The hard part of having a child with sensory issues is trying to explain it to someone who doesn’t understand. The way schools are set up today a child must be very outgoing and social to be considered successful. Schools didn’t used to be so pushy about being social. When I was little, I don’t remember having to crowd around the teacher on the floor each morning. We sat at our desks, facing forward and listened to her directions.
The world today is full of sensory input that wasn’t there when we were kids. The library was redesigned few years ago, it had strobing/trailing lights at the entrance to the new Children’s wing. I wrote to complain about how hard that would be to those with sensory issues and now I find the lights are pleasantly steady. I am sure I wasn’t the only parent who complained about that particular issue.
Schools have changed too; I remember the only input at school was the back of the kid’s head in front of me, the teacher at the front of the class, and maybe the smelly kid in the next row. Now all the desks are grouped together with the children facing one another, and someone sitting on either side. How hard is it to concentrate on your lessons when you have others looking at you and what you are doing all the time?
The memories I have of kindergarten are: a large room full of kids, two classes with a partial divider in between “classrooms. There was also a giant gym where we also ate lunch. First grade I remember a field trip and a visit from a herpetologist with a very large snake. It was surprising to me that the snake wasn’t slimy, but had dry scaly skin. We had our desks arranged in a U shape, with a child on either side of me. I remember being put at a table in the library for some of the school day to do workbooks on my own. I loved doing that! When I finished early, I got to draw as much as I wanted.
We moved and I ended up in a room full of kids, all desks facing front. The new school had the same big gym they also used as a lunchroom. The playground had a giant fenced athletic field for us to run on during recess. Second grade, I had no major sensory issues aside from starting music class. Third grade, they had two rooms open to each other, with a partial divider like the kindergarten set up from the old school. I was overwhelmed again. I don’t remember much else besides all the noise from that classroom. Fourth grade was back to a single classroom, desks lined up again. That arrangement made it easier for me to focus. I was moved to different rooms for some classes, with a bunch of other kids. That made it hard to settle down and concentrate, but it wasn’t over the top. Fifth grade was again divided classrooms, also the switching for different math and reading classes. The best part about Fifth grade was the classrooms were adjacent to the library and we could go out there and look for books or read, if we finished up our lessons early.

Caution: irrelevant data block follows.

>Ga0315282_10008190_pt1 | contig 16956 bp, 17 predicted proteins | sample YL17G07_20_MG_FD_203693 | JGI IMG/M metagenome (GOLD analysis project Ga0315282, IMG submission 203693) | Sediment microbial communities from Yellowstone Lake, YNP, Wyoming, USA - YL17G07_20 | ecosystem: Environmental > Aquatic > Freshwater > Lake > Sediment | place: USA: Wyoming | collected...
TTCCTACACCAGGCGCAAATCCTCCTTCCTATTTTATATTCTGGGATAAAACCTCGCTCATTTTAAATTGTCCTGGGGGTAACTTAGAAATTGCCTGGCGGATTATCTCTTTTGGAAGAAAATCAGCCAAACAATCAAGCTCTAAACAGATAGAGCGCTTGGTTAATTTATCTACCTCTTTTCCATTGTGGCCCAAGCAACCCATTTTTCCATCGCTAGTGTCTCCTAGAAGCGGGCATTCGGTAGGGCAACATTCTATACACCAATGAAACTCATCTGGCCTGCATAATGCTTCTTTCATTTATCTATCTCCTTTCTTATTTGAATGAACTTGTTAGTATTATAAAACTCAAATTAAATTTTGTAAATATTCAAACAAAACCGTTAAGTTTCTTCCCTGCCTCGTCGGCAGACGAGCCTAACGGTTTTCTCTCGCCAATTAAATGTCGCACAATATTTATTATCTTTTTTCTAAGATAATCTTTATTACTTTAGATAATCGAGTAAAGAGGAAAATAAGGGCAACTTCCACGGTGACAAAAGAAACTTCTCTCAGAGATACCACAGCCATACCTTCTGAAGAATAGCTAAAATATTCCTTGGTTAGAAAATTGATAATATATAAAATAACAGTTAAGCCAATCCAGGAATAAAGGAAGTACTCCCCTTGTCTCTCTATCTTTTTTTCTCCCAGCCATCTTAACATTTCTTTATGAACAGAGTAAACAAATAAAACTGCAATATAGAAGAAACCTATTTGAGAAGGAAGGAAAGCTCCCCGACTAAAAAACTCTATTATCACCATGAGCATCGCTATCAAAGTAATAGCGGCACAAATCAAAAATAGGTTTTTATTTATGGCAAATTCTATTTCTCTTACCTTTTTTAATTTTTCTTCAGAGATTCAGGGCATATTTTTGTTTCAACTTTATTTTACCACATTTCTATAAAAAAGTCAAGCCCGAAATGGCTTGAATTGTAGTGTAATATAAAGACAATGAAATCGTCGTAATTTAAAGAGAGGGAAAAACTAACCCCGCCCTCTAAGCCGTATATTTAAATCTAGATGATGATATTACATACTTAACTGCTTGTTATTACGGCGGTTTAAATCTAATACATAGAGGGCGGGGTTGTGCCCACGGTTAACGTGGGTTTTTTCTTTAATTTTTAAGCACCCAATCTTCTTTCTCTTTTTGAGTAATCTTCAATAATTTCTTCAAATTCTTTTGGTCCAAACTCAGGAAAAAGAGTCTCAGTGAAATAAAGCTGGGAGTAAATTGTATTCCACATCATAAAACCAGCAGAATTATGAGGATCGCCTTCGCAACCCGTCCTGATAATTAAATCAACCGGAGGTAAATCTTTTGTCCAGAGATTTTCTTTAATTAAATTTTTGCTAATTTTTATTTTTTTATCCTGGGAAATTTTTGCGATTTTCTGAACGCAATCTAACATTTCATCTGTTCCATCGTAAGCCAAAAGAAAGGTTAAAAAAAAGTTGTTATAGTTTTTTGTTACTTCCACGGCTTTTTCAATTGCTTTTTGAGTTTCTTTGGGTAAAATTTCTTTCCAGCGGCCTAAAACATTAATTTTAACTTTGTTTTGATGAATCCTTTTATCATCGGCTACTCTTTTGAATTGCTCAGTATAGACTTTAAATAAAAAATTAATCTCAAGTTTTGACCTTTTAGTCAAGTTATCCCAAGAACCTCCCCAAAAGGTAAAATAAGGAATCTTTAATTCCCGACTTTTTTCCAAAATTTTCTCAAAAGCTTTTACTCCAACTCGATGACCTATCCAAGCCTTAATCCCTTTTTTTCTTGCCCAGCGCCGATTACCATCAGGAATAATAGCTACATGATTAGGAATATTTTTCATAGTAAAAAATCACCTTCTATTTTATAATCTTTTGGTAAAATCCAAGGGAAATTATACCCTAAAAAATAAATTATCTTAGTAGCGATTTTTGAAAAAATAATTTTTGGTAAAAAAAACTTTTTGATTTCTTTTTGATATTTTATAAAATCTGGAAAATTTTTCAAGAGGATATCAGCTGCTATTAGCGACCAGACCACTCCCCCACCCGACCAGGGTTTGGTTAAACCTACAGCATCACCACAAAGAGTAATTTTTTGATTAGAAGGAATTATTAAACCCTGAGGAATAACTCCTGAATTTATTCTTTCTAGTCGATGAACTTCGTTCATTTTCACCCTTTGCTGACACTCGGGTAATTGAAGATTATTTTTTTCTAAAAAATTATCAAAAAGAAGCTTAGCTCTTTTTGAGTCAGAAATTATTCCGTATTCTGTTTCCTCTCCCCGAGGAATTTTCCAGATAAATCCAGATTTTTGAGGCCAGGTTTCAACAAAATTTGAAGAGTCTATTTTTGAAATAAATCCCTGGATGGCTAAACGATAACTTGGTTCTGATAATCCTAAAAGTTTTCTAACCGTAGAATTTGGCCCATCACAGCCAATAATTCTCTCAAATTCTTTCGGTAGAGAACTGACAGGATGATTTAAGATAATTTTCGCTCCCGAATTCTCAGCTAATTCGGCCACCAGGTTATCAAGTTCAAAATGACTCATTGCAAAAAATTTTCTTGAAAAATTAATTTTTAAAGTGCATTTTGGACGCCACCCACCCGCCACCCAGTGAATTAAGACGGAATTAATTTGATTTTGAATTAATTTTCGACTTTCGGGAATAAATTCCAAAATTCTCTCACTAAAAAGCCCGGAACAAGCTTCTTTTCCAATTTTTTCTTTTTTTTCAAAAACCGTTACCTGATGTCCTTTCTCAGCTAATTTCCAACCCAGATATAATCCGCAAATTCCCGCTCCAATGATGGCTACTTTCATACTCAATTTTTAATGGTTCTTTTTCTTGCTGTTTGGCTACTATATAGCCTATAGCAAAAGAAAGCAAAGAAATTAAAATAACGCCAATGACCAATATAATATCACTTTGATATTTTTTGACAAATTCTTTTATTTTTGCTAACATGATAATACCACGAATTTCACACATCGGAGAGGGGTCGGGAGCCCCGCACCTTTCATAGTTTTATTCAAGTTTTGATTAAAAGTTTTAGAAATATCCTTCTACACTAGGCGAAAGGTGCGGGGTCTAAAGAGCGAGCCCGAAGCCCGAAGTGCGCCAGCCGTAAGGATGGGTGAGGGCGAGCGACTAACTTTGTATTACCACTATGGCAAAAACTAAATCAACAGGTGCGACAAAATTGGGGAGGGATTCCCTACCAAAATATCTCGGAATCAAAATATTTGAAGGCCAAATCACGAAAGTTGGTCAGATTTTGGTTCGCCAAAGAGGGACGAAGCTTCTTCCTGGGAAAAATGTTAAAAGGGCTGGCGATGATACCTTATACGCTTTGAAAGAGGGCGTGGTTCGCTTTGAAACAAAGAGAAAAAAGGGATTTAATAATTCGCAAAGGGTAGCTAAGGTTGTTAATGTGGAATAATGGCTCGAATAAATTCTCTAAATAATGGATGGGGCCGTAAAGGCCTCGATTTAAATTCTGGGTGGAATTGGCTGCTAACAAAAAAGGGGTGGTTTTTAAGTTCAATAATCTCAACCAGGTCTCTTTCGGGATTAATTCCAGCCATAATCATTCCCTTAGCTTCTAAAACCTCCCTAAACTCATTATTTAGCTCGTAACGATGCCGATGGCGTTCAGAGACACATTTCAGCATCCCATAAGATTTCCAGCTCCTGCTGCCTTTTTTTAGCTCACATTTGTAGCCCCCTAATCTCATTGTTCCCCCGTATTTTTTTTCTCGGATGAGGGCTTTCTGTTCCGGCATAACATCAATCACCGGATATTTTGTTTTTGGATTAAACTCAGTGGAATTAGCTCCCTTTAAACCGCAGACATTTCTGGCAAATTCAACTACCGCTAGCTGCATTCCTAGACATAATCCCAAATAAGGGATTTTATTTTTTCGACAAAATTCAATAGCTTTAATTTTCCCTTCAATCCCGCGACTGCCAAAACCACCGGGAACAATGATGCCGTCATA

Sixth grade – Middle School. What a sensory nightmare! We still all faced forward, but there was switching out rooms for almost every class. I remember being relieved to only have to go to the next room over and not through the maze of hallways with the crowd of kids to another room. Having to deal with a locker in a “locker bay” was hard, it was loud and crowded and learning how to operate a combination lock was tricky. I eventually figured out a work around and only went to my locker during quieter times. Gym class was in a gigantic gym and now we had swimming. I never liked swimming, the whole putting my face in the water was disconcerting to me. Now I had to deal with the echoes in the pool area, the sharp smell of the chlorine bleach, the itchy suits we were required to wear. Ugh, it makes me shudder remembering it all. It was always a relief to have physical education outside. Lunch was thankfully in a lunch room, smaller than the gym we ate lunch in during grade school. I eventually adjusted to all the sensations of middle school.
Next came High School. It was truly an overwhelming nightmare. Switching classes with hundreds of other kids at the same time. Lockers slamming, stairways crammed with kids going in both directions. Every time someone bumped into me I was on alert. I took to carrying a large tote bag to cushion the impact. Eventually I learned to use the back stairs in each wing of the school, but sometimes that made me late. We still all sat facing forward in rows except for geometry and art. The gym wasn’t just huge it was ENORMOUS. I hated gym and the locker room most of all. The smells from the cheerleaders using Ben-gay for their sore muscles, the perfumes and hair product smells were enough to gag me.
It is telling that almost all the sensory memories are unpleasant. I learned to accommodate the overwhelming input over time, but it was helpful not to have to face other children when I was trying to pay attention and learn. It was also helpful not to have lunch in a gym and I was very thankful for those back stairways in high school. Being able to avoid the crush of the other students was one of the few things that made it bearable. Over time I have outgrown some of my sensory issues, and some have become more apparent. It makes sense to attend to the school environment and make accommodations when possible for our sensory sensitive kids.